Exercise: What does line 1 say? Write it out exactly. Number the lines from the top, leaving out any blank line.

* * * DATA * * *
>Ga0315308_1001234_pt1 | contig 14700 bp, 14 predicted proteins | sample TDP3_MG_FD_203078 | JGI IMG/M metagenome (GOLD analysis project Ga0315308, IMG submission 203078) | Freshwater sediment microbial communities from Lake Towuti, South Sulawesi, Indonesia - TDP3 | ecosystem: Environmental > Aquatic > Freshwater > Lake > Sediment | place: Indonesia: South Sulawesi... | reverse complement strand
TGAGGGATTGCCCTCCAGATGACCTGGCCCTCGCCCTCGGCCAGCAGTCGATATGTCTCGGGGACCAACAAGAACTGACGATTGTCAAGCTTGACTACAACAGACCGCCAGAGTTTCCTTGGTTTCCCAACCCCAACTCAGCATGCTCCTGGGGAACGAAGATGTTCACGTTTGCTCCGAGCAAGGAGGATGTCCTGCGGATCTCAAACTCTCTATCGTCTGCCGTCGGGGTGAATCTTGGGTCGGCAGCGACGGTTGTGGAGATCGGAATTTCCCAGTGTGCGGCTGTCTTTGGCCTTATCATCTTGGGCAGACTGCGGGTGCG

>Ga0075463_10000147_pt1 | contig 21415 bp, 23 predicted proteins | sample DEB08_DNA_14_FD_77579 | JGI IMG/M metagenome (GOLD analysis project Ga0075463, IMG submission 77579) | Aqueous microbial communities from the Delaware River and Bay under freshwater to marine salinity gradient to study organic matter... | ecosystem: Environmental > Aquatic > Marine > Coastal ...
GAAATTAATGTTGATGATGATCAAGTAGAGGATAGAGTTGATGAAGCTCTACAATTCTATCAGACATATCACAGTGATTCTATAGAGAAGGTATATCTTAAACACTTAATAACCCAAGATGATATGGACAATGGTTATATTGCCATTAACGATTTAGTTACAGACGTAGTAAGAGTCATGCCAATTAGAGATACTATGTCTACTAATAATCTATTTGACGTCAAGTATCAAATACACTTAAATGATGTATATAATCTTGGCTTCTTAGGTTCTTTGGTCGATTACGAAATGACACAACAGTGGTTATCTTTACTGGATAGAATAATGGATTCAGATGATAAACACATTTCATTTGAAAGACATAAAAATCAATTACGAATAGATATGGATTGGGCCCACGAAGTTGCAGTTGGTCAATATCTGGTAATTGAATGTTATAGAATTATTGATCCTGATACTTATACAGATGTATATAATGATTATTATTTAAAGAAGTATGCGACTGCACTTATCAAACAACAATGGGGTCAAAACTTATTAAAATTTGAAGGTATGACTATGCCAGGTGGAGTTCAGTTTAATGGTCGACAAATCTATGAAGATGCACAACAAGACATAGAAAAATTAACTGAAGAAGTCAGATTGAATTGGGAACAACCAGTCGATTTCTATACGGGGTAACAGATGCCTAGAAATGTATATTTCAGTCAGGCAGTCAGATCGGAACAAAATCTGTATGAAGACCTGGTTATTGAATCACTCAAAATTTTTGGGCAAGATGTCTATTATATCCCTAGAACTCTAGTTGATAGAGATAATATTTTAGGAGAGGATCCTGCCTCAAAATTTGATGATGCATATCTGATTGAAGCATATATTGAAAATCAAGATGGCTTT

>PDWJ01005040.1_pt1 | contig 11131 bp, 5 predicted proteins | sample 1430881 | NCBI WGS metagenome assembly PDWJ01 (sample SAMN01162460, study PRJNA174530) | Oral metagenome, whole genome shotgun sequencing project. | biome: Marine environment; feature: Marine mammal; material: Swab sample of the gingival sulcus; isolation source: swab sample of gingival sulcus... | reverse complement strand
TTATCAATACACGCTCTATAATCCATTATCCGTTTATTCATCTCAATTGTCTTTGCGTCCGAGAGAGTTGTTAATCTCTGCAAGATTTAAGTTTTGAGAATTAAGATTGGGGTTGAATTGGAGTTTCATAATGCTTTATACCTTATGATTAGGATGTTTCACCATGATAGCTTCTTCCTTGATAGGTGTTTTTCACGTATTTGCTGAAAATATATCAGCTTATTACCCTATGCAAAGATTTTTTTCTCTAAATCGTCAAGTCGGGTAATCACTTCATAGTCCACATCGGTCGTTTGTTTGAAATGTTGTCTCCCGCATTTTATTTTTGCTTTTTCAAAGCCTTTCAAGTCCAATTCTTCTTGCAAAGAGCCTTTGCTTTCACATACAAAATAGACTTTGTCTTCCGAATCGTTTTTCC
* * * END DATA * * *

>Ga0315308_1001234_pt1 | contig 14700 bp, 14 predicted proteins | sample TDP3_MG_FD_203078 | JGI IMG/M metagenome (GOLD analysis project Ga0315308, IMG submission 203078) | Freshwater sediment microbial communities from Lake Towuti, South Sulawesi, Indonesia - TDP3 | ecosystem: Environmental > Aquatic > Freshwater > Lake > Sediment | place: Indonesia: South Sulawesi... | reverse complement strand